PAN Research and Evaluation programs are made possible through PAN’s partnership with the CIHR Centre for REACH in HIV/AIDS, and the CIHR CBR Collaborative (A Program of REACH). The following post is part of a collection of Regional Accomplishment and Change Stories that were originally published on the REACH site to reflect on work during the REACH 2.0 funding period.
Importance of this Work: Two of the five primary objectives of REACH 2.0 were: (2) provide support
and expertise for front-line organizations and services providers in participatory evaluation and (4)
actively engage in rigorous Applied Program Science. Thanks to REACH resources and support in British Columbia (BC), the Pacific AIDS Network (PAN) was able to internally develop evaluation capacity, knowledge and skills. The creation of the necessary foundational structures and human resource expertise within PAN’s CBR and Evaluation Department in turn, allowed us to support other organizations’ evaluation needs. Extensive evaluation work has taken place with and on behalf of a number of BC health authorities; community-based organizations; and PHAC-funded community alliances and grant holders.
PAN was also able to leverage REACH’s infrastructure and to support several evaluation projects
through fee-for-service contracts. This work, taken in combination, has created a stronger culture of
evaluation in BC, created focus and enhanced collective capacity for evidence-informed program planning and implementation especially at the level of community-based services and programs.
Example – Health Authority Shared Measurement Framework Development:
To highlight this evaluation work in more depth, PAN has worked collaboratively with three different BC
health authorities to build shared measurement frameworks for their community-based, contracted HIV and hepatitis C organizations. Shared measurement is an evaluation approach founded on coordination that moves beyond fragmented efforts to address complex social and health issues. For this work, shared measurement started with the health authority distributing funding for community-based HIV and hepatitis C services with identified shared goals and outcomes.
In order to measure the group’s collective progress towards these outcomes, a set of common indicators or shared measurement framework was developed. This consistent collection of information (data) across all members of the group allowed each agency/organization to learn more about their own programming and the gains made collectively. It also allowed the group to identify gaps and opportunities for improvement at higher levels (e.g., sectoral or geographical levels) within each health authority region. This approach allowed for a stronger network to be built among partners, which has facilitated ongoing learning and quality improvement across sectors.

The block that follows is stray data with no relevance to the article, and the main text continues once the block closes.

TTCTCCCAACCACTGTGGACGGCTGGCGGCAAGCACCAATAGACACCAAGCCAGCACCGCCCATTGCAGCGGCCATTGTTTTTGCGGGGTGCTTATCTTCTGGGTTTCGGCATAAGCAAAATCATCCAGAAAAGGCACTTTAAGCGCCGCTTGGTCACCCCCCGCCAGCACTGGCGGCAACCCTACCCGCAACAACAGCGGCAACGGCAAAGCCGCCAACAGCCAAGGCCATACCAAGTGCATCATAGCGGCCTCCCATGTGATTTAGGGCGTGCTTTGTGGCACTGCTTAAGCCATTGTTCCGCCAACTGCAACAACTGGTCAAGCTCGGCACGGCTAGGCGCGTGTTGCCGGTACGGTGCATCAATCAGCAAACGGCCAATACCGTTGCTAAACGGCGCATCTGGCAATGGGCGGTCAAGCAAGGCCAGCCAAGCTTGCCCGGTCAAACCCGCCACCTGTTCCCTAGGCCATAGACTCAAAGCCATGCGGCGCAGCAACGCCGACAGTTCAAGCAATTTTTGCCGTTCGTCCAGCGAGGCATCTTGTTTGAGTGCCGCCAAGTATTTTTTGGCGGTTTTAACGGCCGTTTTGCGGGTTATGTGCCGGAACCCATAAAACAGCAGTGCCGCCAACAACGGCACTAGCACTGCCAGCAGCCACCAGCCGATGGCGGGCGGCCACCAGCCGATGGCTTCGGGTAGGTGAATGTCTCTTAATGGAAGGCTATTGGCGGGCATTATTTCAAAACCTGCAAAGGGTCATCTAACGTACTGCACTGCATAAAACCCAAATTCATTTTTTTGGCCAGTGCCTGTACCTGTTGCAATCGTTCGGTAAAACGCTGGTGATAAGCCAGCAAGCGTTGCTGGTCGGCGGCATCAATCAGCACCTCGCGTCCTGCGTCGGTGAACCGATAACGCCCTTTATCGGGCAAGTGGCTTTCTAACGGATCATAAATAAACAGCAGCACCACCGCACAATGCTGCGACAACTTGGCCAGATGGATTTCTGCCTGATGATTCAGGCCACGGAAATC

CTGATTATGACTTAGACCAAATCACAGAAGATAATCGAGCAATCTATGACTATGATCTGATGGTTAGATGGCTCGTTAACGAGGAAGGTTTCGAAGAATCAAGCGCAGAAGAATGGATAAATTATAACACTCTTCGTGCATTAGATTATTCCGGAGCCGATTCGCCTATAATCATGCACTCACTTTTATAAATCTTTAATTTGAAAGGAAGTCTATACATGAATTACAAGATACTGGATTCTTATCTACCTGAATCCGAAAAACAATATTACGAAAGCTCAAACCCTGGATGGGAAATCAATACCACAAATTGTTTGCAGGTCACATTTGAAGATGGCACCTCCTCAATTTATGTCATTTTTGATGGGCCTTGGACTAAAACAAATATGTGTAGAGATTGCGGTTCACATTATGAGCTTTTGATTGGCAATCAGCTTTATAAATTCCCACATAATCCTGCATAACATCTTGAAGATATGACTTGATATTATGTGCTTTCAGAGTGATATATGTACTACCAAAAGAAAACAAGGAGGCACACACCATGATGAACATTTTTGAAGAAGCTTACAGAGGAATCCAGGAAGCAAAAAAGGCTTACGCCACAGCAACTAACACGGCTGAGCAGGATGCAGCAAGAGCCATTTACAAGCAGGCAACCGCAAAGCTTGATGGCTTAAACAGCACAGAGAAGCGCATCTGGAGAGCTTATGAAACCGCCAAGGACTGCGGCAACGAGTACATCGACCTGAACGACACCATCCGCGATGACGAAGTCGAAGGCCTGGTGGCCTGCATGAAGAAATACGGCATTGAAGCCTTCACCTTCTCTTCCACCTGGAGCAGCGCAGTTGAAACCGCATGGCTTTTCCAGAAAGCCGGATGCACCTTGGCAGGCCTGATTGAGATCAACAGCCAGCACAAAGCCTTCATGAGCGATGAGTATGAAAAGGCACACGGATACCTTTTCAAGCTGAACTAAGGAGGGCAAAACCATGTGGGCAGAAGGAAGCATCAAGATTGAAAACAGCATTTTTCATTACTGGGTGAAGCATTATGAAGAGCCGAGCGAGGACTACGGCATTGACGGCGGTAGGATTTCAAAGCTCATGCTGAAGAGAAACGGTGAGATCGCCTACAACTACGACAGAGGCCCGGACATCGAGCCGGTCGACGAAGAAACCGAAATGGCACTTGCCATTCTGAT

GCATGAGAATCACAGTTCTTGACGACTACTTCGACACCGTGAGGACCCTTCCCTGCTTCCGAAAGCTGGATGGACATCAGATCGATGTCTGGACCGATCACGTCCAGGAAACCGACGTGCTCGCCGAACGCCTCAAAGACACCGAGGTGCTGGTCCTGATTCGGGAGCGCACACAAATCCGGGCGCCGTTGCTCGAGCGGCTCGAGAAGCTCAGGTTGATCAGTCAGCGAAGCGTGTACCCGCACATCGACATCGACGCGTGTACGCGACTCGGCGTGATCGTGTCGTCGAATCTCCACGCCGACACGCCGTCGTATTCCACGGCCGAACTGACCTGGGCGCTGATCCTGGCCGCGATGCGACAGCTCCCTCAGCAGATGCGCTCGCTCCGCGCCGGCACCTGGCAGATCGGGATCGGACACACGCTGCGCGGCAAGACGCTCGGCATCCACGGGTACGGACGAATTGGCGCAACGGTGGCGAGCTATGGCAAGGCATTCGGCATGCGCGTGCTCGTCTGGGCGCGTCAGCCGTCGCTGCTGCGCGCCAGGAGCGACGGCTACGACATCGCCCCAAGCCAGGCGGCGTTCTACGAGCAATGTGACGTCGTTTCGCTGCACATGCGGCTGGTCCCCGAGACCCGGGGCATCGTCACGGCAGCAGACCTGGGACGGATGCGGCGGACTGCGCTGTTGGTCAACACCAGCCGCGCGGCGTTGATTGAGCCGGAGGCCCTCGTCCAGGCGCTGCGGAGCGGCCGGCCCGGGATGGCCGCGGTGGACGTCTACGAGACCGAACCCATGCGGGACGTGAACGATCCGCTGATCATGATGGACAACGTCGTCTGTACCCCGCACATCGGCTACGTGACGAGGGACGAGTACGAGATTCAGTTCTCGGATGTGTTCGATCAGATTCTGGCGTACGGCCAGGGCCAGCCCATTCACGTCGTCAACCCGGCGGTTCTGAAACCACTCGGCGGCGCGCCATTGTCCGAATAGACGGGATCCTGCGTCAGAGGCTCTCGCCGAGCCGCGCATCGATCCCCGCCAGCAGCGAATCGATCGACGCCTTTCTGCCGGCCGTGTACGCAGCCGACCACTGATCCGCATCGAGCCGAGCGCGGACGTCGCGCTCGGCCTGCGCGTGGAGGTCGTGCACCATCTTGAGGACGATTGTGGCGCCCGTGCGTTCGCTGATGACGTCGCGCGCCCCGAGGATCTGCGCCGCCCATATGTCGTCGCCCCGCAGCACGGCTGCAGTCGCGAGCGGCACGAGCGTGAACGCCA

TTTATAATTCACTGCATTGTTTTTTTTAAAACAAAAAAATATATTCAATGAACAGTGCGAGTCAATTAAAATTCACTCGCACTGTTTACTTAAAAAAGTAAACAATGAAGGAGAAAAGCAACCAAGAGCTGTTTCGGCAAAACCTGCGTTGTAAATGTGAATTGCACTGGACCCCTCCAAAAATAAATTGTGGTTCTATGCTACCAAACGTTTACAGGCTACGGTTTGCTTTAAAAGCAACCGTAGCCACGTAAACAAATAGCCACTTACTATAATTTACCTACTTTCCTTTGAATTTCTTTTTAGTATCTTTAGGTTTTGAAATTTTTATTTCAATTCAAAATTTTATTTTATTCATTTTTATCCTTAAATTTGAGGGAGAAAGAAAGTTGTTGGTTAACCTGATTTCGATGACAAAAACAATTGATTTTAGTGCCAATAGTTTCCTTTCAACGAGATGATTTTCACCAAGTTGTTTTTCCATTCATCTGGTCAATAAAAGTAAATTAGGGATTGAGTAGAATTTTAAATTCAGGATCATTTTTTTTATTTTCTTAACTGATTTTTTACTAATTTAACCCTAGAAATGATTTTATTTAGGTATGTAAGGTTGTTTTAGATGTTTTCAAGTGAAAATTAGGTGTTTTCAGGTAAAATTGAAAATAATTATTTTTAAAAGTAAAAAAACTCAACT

Implications for British Columbia and REACH: These health authority partners have seized an
opportunity to use evaluation and shared measurement to more fully understand the impacts communitybased organizations are having in addressing HIV and hepatitis C in BC. Health authorities have been able to gather data about community-based approaches, which had not been collected previously, and allowed teams to compare relative effectiveness of different approaches to programs and services. Evaluation data have been used to inform decision-making, improve services, and build on successful practices. There have been challenges such as, learning about the importance of building trust between partners in a network and the difficulties of parsing out outcomes from programs with multiple funders. However, this process has been very beneficial for the health authorities involved and for PAN. Finally, while the BC team is learning from this work, we have been sharing findings and capacity-building tools with the national REACH network and increasing the reach of this evaluation capacity building work.
Questions? Feedback? Get in touch!
Janice Duddy, Director of Evaluation and Community-Based Research [email protected]